(Mis) understandings about trial design
It became clear that the surgeons held different views of the purpose and design of the SST. Surgeons were often unsure of the trial aims, were unclear about the nature of the comparison, and expressed concerns about flexible entry criteria.
The purpose of the SST was to compare surgery to an intensive functional rehabilitation programme (FRP) for treatment of chronic low back pain. However, most of the surgeons we interviewed saw it as a trial of surgery, some thought it was a trial of rehabilitation, and others suggested a much broader remit.
I just thought it was a way of sort of trying to work out what's the best treatment for patients, with back problems, that you didn't know what to do with. Surgeon with low personal recruitment
[They] had the great [pause] foresight to actually ask a question which is you know, it's the big question that is in front of us every day when we come to work. Does surgery work? Is it worth doing? You know, that was, what, what, what bigger question can you ask? Surgeon with medium personal recruitment
None of the surgeons interviewed stated that it was designed to compare two 'equivalent' treatments, although this was a key feature of the trial. Many eligible patients had already received extensive physiotherapy and the surgeons described the need to 'dress up', 'talk up' or 'sex up' the FRP arm as something different or new. Some, in contrast, said that they presented FRP as the 'control' or 'conservative arm' in their recruitment 'spiel'.
The SST involved a pragmatic design, comparing interventions as used in clinical practice, rather than in the rigid and artificial circumstances created by explanatory trials. Broad eligibility criteria reflected the fact that surgeons, within and without the trial, vary in their views of which patients might benefit from surgery (several commented on the large difference in the numbers of fusions performed by UK spinal surgeons). The pragmatic design was not understood by the surgeons. Several expressed concern what they perceived as an unfortunate variability in the SST sample and expected that colleagues' perceptions of eligible patients would be different from their own. They talked about psychological and social factors in selecting patients for spinal fusion and the 'art', 'instinct' and 'eye' of the surgeon. Although only consultant-grade specialist surgeons identified candidates for the SST, variations in skill and preferences caused concern. The inclusion of patients with a range of clinical presentations left some feeling that the SST used a flawed design which would render the results unsound or irrelevant to their own practice. One surgeon argued that the broad inclusion criteria loaded the trial against spinal fusion and that, counter to standard trial procedures, they should have been highly selective:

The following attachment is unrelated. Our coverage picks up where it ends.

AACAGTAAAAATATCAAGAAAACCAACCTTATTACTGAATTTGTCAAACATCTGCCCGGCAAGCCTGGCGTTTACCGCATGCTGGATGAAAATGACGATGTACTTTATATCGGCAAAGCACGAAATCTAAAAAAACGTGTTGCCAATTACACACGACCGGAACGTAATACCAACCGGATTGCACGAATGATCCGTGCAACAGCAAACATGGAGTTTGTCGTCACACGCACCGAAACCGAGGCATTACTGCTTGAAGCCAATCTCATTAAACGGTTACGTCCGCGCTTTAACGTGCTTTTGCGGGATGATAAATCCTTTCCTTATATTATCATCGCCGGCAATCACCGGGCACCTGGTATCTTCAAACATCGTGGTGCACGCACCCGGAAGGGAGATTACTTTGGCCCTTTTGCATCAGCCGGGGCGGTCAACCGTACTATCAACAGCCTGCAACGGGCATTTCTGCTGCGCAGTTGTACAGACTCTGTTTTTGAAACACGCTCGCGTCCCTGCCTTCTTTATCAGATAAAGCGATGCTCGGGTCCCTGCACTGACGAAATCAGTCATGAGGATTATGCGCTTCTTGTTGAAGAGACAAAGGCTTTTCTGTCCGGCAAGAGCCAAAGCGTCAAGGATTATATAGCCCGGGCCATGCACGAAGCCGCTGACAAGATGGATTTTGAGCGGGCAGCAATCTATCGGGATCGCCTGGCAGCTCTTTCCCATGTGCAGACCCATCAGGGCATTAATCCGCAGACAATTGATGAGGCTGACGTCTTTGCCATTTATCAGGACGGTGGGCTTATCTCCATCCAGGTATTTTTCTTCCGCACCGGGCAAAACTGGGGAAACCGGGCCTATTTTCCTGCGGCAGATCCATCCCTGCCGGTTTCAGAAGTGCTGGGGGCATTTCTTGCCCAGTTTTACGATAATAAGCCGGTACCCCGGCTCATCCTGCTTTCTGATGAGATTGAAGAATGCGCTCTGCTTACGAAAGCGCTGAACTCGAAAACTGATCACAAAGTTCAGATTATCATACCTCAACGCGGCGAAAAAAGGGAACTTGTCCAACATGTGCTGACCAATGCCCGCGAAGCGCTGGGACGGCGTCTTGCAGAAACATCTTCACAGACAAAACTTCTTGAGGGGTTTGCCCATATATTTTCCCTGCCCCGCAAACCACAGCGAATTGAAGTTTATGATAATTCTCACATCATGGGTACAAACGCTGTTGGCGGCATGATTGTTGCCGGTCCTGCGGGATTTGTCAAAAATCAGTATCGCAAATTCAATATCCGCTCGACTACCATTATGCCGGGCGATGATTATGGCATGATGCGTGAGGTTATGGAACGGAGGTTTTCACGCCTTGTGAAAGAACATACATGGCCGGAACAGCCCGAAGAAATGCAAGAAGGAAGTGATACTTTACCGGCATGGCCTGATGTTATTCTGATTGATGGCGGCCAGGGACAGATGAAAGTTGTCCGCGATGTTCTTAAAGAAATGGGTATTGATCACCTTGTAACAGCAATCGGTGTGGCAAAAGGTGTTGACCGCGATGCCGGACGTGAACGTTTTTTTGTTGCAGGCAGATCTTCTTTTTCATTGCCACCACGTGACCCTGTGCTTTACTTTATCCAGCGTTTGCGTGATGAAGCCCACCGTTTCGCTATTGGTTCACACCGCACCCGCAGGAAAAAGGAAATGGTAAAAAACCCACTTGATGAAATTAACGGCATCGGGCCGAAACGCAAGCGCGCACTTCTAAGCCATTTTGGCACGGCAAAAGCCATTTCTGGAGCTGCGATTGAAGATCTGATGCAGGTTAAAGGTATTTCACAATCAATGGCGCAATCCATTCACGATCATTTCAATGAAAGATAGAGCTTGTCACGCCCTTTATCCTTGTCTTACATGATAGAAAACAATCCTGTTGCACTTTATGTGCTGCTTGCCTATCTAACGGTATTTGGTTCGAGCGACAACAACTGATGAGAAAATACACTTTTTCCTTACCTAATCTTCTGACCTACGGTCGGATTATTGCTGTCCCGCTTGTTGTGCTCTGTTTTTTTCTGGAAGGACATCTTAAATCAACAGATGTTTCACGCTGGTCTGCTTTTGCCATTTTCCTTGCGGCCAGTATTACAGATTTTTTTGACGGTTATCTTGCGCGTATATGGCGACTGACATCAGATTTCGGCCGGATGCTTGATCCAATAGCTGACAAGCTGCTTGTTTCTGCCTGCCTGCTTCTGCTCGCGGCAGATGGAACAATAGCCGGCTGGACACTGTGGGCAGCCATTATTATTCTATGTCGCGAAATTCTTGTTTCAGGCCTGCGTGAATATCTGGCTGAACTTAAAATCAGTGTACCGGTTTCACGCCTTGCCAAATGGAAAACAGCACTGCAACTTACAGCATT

[If] you want to come out with an answer which says 'spinal fusion works for a selected group of patients', you select the patients very, very carefully for those patients whom you have the least uncertainty for offering the fusion. .... I think that if you actually bias the selection of patients going into the trial to the patients who, in whom the outcome was seen at the beginning to be most uncertain, then you are going to end up with a load of bad apples in the trial who aren't going to do terribly well and I think that's why a lot of surgeons weren't – were fairly diffident about going into it at the beginning. Surgeon with medium personal recruitment
Others also thought the trial was biased against spinal fusion because the 'uncertainty of outcome principle' meant that the most 'promising' patients would have been excluded by their surgeon i.e. they would be given spinal fusion outwith the trial. As one put it 'It's not the test of spinal fusion. It's a test of spinal fusion in a group of patients nobody knows what to do with'. One consultant suspected that others, like himself, would also take the psychological, social and intellectual profile of potential participants into account when recruiting. Several surgeons felt that these difficulties and problems with recruitment and retention affected the validity of the trial.
These views may have affected the SST. Some surgeons indicated that when recruitment difficulties became public, they had wondered if there was any point in maintaining their recruitment efforts if the trial was destined to 'close early'.
Making sense of the trial results
The SST allowed recruiting surgeons to exercise clinical judgement. The variation in the rates of fusion surgery amongst surgeons, differences in their perceptions of appropriate surgical candidates and in preferred operative techniques, were all accommodated in the trial design. This inherent flexibility did, however, leave many unsure how to interpret the results. Some of the accounts suggested that there had been considerable discussion within the orthopaedic community about the study and the danger of 'bias' in the design. One surgeon commented: "We all thought the trial would rather go against spinal fusion because you are recruiting patients with a high degree of uncertainty." Surgeon with medium personal recruitment
As the SST results had not been published at the time of the interviews, surgeons had not had an opportunity to examine them in detail, but most had received some information about the findings. The principal investigator, Jeremy Fairbank, had presented the findings at a conference and to some colleagues individually. Everyone we interviewed felt they knew the main findings, however, only one surgeon was able to demonstrate a good understanding of the results: